| Indications for Urethral Catheterization|| |
Urinary catheterization can be indicated for the following reasons:
Urethral catheterizing can be used to monitor urine output in patients in shock, patients in the perioperative period, and patients in the intensive care unit., Monitoring the hourly urine output in these patients indicates the degree and adequacy of tissue perfusion in these states of hypovolemia.
Urethral catheterization can be used to relieve urinary retention in patients with benign prostatic enlargement (BPE), following spinal or epidural anaesthesia, and in patients with neurogenic bladder. It is also used to empty the bladder during labour to facilitate delivery., Retained blood clots can also be evacuated through urethral catheterization. It also allows for bladder irrigation in patients with haematuria. Intravesical chemotherapy and immunotherapy are also administered through urethral catheterization., It is also inserted to drain the urinary bladder and thus prevent any skin damage due to irritation by urine in patients with urinary incontinence.
Urethral catheter is used during the urodynamic investigation, retrograde urethrogram, micturating cystourethrogram, and videocystourethrography., Furthermore, it can be used to obtain uncontaminated urine specimens and measure postvoid residual volume.,
| Contraindications for Catheterization|| |
Urethral catheterization should not be attempted in patients with priapism as this may lead to fracture of the corpus cavernosum, laceration, and bleeding. It is also contraindicated in patients with urethral injury as it can convert a partial tear to a complete tear and create a false urethral passage. Attempts at passing urethral catheter should not be made in patients with urethritis due to the possibility of transferring bacteria from the lower to the upper urinary tract and subsequent septicemia.
| Selection of Urethral Catheters|| |
The choice of the catheter to be inserted into a patient depends on age, sex, intended duration of indwelling (intermittent self-catheterization, short term or long term), nature of the fluid to be drained, availability and cost as well as the history of allergies to the catheter materials, especially to latex. The urethral catheter used in children may be the straight, nonretaining, or balloon self-retaining type, and the sizes range from 4.0 F to 14.0 from the newborn to 12 years of age.,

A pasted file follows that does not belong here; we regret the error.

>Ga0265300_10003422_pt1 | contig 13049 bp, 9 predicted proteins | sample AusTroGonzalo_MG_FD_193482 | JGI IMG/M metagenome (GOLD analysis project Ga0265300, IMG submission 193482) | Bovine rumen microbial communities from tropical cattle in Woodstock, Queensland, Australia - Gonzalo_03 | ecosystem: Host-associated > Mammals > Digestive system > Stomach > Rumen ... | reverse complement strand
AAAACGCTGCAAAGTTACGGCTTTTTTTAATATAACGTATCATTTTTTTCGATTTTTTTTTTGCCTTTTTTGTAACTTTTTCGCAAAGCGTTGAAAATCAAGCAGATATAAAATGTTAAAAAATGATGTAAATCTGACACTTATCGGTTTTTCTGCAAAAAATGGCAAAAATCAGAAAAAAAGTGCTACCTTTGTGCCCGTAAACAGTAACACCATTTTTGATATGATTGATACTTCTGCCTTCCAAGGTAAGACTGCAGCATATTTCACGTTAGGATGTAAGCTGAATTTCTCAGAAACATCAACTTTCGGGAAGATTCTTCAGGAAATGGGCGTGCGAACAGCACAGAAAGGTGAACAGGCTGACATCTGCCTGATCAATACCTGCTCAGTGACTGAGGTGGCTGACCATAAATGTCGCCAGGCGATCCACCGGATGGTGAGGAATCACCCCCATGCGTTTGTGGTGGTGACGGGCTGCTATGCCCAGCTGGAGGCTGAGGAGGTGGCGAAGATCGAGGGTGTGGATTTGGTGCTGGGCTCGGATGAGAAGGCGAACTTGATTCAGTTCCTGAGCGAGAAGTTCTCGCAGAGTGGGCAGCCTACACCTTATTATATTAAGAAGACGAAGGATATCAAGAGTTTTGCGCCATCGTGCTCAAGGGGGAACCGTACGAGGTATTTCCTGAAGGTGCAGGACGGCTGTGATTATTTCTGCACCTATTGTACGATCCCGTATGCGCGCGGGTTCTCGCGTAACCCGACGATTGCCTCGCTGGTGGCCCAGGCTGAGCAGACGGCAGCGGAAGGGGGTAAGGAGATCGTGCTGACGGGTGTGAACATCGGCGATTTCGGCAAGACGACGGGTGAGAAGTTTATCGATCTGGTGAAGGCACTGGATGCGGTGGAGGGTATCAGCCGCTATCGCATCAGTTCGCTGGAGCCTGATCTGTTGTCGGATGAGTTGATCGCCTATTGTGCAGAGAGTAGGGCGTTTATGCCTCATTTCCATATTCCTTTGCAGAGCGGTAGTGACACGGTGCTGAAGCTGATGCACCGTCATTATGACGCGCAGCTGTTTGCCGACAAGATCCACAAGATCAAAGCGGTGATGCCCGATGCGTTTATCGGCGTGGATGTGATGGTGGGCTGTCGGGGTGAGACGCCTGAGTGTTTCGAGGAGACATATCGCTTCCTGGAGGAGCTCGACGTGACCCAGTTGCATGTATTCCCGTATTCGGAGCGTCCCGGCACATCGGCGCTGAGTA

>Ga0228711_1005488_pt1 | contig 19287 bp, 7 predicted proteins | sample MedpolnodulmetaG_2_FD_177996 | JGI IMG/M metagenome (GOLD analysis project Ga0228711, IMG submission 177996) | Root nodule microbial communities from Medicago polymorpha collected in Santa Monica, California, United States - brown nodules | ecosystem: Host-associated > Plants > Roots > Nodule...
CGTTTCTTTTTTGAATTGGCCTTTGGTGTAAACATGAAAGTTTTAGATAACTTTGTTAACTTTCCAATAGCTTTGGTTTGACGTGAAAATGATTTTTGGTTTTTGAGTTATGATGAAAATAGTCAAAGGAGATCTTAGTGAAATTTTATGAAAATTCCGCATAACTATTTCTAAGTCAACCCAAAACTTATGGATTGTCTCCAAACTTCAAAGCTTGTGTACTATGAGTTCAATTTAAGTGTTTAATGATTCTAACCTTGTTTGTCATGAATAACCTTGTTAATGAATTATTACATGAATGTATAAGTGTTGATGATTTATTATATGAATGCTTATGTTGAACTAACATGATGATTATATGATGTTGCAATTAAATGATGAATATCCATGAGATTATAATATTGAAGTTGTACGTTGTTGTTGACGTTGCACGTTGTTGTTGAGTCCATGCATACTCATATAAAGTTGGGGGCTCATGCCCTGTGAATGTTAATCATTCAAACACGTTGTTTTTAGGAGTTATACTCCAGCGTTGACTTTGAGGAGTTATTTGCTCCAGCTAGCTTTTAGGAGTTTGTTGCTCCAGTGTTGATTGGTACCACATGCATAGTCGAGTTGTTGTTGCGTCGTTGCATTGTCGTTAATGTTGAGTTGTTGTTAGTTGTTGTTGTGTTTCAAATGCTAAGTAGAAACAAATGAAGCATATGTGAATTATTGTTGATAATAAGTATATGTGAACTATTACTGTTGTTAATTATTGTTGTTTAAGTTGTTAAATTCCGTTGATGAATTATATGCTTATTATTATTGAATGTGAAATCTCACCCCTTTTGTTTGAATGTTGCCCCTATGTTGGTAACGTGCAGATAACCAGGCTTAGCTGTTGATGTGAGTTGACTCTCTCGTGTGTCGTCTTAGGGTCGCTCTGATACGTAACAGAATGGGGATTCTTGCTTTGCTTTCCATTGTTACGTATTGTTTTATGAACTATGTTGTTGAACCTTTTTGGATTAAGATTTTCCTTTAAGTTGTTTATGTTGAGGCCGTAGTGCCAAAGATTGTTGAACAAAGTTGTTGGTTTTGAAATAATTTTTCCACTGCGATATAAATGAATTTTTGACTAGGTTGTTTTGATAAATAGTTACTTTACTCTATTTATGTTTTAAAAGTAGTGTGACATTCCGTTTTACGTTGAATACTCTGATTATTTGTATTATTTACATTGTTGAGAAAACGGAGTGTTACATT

| Techniques of Urethral Catheterization|| |
Urethral catheters may be inserted and retained as an indwelling catheter or intermittently by the patient (intermittent self-catheterization) or the caregiver, depending on the indication for the procedure. Intermittent self-catheterization is the passage of a catheter to drain the bladder and the immediate of the catheter after the procedure. On the other hand, indwelling catheters are inserted in acute settings or for long-term care situations for bladder drainage.
Urethral catheterization is an invasive procedure, and thus informed consent must be obtained from all patients, including all consenting adults and children, unconscious, demented, or intellectually disabled adults from legal guardians.,, This entails a detailed explanation by the physician or a qualified designee familiar and knowledgeable of the procedure, the nature of the medical problem, the benefits and probable risks/complications of and alternatives to the procedure as well as postcatheterization care.
Urethral catheter insertion